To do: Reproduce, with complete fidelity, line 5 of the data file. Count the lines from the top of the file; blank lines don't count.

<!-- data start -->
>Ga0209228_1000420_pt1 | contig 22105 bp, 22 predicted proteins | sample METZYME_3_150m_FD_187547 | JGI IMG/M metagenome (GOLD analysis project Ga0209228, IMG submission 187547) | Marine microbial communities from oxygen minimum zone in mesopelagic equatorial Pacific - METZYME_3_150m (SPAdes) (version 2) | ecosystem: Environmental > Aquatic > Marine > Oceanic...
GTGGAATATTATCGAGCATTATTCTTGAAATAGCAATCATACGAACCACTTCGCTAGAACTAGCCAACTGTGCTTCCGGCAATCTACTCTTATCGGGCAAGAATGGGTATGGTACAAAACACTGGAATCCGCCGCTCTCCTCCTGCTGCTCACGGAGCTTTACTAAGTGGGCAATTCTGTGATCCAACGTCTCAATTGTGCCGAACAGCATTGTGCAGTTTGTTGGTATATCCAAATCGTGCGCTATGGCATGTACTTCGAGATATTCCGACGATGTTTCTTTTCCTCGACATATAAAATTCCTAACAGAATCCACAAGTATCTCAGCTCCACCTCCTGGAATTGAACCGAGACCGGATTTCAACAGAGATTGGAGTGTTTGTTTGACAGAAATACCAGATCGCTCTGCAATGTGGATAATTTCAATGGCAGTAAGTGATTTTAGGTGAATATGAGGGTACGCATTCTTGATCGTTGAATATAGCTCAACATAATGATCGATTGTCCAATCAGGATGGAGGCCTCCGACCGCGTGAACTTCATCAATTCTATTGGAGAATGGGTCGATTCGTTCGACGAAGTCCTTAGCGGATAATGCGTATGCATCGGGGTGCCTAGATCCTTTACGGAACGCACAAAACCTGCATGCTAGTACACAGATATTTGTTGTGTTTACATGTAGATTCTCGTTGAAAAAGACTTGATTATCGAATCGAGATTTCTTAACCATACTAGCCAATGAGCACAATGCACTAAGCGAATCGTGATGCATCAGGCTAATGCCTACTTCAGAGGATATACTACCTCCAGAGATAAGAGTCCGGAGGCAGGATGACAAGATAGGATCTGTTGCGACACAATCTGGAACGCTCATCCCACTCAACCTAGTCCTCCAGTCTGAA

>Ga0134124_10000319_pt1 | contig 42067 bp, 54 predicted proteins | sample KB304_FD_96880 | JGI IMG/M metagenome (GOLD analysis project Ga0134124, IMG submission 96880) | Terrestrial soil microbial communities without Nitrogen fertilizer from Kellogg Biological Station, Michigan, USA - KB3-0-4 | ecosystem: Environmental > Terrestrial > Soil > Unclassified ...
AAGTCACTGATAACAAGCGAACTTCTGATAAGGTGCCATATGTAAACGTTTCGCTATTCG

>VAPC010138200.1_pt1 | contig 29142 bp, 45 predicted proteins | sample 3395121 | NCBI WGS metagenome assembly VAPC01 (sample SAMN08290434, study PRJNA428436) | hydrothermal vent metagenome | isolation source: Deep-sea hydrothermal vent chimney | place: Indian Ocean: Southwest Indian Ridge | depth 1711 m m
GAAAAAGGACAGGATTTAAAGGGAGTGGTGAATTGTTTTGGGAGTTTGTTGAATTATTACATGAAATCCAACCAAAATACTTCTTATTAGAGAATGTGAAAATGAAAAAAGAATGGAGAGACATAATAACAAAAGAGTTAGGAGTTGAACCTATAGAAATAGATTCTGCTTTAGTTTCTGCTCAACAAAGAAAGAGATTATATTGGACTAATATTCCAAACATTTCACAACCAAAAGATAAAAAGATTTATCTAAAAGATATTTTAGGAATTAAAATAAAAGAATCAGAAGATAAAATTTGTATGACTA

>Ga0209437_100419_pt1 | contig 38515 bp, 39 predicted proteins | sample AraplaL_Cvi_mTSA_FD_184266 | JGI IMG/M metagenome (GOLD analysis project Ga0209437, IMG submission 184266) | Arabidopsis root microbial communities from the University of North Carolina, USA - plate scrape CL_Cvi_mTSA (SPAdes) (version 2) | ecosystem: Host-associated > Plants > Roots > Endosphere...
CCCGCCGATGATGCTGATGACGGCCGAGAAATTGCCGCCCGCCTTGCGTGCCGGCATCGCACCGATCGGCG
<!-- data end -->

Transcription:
>VAPC010138200.1_pt1 | contig 29142 bp, 45 predicted proteins | sample 3395121 | NCBI WGS metagenome assembly VAPC01 (sample SAMN08290434, study PRJNA428436) | hydrothermal vent metagenome | isolation source: Deep-sea hydrothermal vent chimney | place: Indian Ocean: Southwest Indian Ridge | depth 1711 m m